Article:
Lamentation is an expression of being powerless to effect one's own affective environment, and in a patriarchal society this outlet is reserved primarily for women. We find this in other Shakespeare characters such as Lady Anne, the Duchess of York, and Queen Elizabeth in Richard III (Richard III 1.2, 4.1, 4.4). Any such sign of helplessness by a man could be construed by members of his society as unmanliness, thus rendering him undeserving of the privileges one gains by having been born male. So when Macbeth laments: "O, full of scorpions is my mind, dear wife!" (Macbeth 3.2.39), he is displaying a side of himself inconsistent with his biological sex. Like lamentation, cursing is also used by those without power to act physically. Cursing is an outlet for one to gain psychological empowerment through verbal action, and Macbeth utilizes this to deal with his growing fear and guilt: "Come seeling night." (Macbeth 3.2.49). After several lines of curses, he then says to Lady Macbeth: "Thou marvel'st at my words," (Macbeth 3.2.57), presenting himself as a better curser, and thus more feminine than she. In displaying his weakness through lamenting and cursing, Macbeth reveals the flaws in his character that allow the tragedy to occur.

Macbeth's inability to demonstrate control over his wife contributes to the presentation of him as one stepping beyond the bounds of his sex. In one instance, Macbeth helplessly asks his wife to desist in her chastising him for his inaction: "Prithee, peace!" (Macbeth 1.7.46). And later, when told to keep up appearances at dinner he can only beg of her: "So shall I, love, and so, I pray, be you." (Macbeth 3.2.32). Unable to command his wife, Macbeth becomes the one controlled and, since in a paradigm of marriage in a patriarchal society the one controlled is the wife, it is this role Macbeth most closely identifies with.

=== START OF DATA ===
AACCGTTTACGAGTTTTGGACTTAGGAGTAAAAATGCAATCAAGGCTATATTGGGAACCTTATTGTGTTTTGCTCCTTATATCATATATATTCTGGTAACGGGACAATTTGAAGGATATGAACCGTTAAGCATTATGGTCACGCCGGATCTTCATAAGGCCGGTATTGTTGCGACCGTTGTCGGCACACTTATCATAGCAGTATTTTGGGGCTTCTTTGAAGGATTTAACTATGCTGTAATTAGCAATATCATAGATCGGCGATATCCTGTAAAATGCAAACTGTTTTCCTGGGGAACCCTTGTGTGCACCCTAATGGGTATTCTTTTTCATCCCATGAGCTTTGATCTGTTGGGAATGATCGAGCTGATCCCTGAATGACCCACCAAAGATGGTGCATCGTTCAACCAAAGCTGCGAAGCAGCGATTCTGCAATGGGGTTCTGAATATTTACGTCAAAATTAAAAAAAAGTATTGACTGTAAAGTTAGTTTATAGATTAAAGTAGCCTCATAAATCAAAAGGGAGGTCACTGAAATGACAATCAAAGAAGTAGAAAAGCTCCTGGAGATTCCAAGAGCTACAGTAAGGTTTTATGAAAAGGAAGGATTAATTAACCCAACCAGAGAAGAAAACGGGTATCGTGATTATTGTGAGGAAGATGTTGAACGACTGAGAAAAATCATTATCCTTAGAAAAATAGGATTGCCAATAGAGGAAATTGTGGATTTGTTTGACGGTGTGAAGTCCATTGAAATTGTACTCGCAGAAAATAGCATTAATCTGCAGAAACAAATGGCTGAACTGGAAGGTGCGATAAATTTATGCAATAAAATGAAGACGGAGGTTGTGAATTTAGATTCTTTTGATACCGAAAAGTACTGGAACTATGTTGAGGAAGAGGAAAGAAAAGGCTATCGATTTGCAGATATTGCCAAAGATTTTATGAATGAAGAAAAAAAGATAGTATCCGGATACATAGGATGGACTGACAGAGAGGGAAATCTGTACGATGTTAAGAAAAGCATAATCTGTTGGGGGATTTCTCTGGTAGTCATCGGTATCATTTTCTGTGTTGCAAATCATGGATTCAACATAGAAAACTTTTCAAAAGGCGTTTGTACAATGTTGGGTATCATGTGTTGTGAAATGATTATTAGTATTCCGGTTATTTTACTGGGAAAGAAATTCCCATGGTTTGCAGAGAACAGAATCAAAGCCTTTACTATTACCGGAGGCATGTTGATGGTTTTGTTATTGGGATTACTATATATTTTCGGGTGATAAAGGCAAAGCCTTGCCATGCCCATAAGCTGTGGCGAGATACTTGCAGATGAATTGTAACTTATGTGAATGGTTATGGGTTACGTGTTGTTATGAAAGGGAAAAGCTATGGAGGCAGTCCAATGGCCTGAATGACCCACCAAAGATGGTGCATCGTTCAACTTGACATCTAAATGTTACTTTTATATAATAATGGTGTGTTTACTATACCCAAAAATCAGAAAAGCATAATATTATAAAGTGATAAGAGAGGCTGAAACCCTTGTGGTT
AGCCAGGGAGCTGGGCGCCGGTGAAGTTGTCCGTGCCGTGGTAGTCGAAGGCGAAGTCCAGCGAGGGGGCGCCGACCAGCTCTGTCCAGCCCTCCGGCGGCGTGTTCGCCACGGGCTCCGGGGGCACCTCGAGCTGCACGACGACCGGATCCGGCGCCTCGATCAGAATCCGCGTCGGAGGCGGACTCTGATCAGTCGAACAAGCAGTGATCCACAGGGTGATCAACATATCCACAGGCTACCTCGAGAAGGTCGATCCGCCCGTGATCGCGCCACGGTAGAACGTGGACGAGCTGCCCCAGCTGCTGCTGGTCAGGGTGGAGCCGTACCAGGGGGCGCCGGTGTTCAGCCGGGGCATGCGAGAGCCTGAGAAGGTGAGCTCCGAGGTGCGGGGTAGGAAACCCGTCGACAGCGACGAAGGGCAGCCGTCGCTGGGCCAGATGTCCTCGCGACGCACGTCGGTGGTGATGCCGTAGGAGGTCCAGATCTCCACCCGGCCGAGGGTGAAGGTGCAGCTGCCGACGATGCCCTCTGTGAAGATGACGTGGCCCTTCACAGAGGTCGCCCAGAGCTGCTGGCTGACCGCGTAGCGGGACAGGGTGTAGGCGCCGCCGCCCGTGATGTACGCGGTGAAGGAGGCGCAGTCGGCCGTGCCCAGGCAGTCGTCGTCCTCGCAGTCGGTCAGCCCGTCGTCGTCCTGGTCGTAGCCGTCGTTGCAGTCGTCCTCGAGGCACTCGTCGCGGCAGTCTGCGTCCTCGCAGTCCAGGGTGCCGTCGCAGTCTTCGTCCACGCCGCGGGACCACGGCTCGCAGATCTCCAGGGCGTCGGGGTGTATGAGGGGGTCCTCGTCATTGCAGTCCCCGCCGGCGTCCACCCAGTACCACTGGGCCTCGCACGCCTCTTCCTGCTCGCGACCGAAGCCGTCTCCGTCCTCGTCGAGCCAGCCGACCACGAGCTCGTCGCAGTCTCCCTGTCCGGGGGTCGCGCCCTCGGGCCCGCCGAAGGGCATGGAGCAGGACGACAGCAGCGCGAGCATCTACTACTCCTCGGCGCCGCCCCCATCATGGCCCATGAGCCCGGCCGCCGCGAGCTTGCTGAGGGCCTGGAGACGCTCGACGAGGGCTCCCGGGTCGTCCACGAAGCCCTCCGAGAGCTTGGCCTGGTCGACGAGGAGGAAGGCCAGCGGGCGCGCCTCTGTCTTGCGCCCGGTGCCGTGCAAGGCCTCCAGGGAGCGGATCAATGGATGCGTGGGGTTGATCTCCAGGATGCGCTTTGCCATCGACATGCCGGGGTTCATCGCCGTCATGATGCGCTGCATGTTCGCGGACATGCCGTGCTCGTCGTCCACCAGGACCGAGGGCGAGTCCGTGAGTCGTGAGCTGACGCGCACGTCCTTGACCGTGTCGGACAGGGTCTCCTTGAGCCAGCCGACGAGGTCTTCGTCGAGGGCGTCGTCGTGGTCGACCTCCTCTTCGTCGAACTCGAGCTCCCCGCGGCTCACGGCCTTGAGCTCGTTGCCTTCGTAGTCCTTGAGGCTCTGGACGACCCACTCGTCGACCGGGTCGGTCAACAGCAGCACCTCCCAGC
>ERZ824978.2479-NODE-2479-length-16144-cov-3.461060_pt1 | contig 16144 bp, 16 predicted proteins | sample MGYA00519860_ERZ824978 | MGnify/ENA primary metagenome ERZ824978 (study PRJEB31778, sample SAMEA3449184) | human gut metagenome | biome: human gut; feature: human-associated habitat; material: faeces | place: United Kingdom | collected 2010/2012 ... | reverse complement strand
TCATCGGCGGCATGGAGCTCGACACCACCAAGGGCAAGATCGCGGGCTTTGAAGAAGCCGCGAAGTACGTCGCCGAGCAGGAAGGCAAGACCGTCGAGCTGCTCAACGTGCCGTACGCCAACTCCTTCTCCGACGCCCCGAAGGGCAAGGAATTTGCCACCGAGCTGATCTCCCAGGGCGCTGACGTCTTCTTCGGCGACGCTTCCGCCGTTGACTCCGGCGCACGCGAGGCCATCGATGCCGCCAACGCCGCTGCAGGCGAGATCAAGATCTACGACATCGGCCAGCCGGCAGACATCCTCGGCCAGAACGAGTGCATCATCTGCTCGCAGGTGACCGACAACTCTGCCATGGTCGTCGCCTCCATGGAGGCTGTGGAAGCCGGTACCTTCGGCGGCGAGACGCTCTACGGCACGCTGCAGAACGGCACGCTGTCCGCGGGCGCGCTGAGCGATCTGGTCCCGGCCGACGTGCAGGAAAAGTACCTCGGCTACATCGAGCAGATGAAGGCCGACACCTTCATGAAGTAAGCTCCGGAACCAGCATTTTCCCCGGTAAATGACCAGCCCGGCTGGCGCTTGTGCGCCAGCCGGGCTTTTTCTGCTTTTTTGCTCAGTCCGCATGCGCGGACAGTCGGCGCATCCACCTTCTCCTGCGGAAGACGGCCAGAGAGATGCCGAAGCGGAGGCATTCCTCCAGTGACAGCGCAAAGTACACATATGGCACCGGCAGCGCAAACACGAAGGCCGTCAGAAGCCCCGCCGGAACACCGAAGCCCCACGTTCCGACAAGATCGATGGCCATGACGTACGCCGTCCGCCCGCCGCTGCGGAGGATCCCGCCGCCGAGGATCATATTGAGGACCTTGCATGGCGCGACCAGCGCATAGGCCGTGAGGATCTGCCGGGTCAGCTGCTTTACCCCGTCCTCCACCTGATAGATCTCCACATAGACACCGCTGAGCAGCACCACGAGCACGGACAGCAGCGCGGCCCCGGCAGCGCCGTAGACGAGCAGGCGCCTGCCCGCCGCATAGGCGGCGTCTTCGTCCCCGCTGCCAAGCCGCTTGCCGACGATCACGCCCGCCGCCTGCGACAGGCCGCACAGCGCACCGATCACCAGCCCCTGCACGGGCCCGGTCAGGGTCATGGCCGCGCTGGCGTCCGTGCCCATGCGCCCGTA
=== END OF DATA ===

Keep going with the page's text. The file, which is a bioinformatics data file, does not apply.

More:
In Lady Macbeth, the presence of traits considered masculine are what mark her as a transgressor of the patriarchal society in which she lives. Callaghan notes that "the most blatant example of female transgression is probably that of the un-motherly Lady Macbeth (Callaghan 62). Lady Macbeth cries, "Come, you spirits/That tend on mortal thoughts, unsex me here/And fill me from the crown to the toe top-full/Of direst cruelty!" (Macbeth 1.5.40-43), and so proclaims her desire to be removed from the realm of passivity granted her biological sex into the male realm of influence where cruelty, action and control are permitted (Novy 194). Since one can be only biologically male or female, Lady Macbeth's wish to be unsexed is her desire to be a man. Lady Macbeth finds a means in her husband, the perfect vessel into which can be poured her masculine control and ambition